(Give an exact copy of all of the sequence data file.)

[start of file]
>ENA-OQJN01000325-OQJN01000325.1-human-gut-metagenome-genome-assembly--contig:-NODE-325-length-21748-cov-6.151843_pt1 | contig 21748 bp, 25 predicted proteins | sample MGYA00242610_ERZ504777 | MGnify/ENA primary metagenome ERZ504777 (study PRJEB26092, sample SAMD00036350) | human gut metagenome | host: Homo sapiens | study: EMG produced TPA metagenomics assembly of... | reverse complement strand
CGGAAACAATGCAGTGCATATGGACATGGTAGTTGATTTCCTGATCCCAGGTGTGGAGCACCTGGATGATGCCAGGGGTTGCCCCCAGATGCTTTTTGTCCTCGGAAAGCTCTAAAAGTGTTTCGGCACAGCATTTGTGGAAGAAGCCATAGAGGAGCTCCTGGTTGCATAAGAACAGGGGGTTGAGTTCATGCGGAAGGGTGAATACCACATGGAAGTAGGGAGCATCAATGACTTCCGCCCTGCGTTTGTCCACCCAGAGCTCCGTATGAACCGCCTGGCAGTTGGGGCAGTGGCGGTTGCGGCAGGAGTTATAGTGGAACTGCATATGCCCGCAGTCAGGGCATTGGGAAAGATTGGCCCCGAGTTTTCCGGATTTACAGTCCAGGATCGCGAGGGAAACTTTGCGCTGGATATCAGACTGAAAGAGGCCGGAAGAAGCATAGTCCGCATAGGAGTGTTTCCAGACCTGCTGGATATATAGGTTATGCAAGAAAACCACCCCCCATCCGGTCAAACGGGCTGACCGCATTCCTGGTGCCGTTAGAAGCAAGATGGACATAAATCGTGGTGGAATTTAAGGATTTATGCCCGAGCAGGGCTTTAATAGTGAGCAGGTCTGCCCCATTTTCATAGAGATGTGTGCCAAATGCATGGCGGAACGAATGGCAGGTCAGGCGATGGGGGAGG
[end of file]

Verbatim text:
>ENA-OQJN01000325-OQJN01000325.1-human-gut-metagenome-genome-assembly--contig:-NODE-325-length-21748-cov-6.151843_pt1 | contig 21748 bp, 25 predicted proteins | sample MGYA00242610_ERZ504777 | MGnify/ENA primary metagenome ERZ504777 (study PRJEB26092, sample SAMD00036350) | human gut metagenome | host: Homo sapiens | study: EMG produced TPA metagenomics assembly of... | reverse complement strand
CGGAAACAATGCAGTGCATATGGACATGGTAGTTGATTTCCTGATCCCAGGTGTGGAGCACCTGGATGATGCCAGGGGTTGCCCCCAGATGCTTTTTGTCCTCGGAAAGCTCTAAAAGTGTTTCGGCACAGCATTTGTGGAAGAAGCCATAGAGGAGCTCCTGGTTGCATAAGAACAGGGGGTTGAGTTCATGCGGAAGGGTGAATACCACATGGAAGTAGGGAGCATCAATGACTTCCGCCCTGCGTTTGTCCACCCAGAGCTCCGTATGAACCGCCTGGCAGTTGGGGCAGTGGCGGTTGCGGCAGGAGTTATAGTGGAACTGCATATGCCCGCAGTCAGGGCATTGGGAAAGATTGGCCCCGAGTTTTCCGGATTTACAGTCCAGGATCGCGAGGGAAACTTTGCGCTGGATATCAGACTGAAAGAGGCCGGAAGAAGCATAGTCCGCATAGGAGTGTTTCCAGACCTGCTGGATATATAGGTTATGCAAGAAAACCACCCCCCATCCGGTCAAACGGGCTGACCGCATTCCTGGTGCCGTTAGAAGCAAGATGGACATAAATCGTGGTGGAATTTAAGGATTTATGCCCGAGCAGGGCTTTAATAGTGAGCAGGTCTGCCCCATTTTCATAGAGATGTGTGCCAAATGCATGGCGGAACGAATGGCAGGTCAGGCGATGGGGGAGG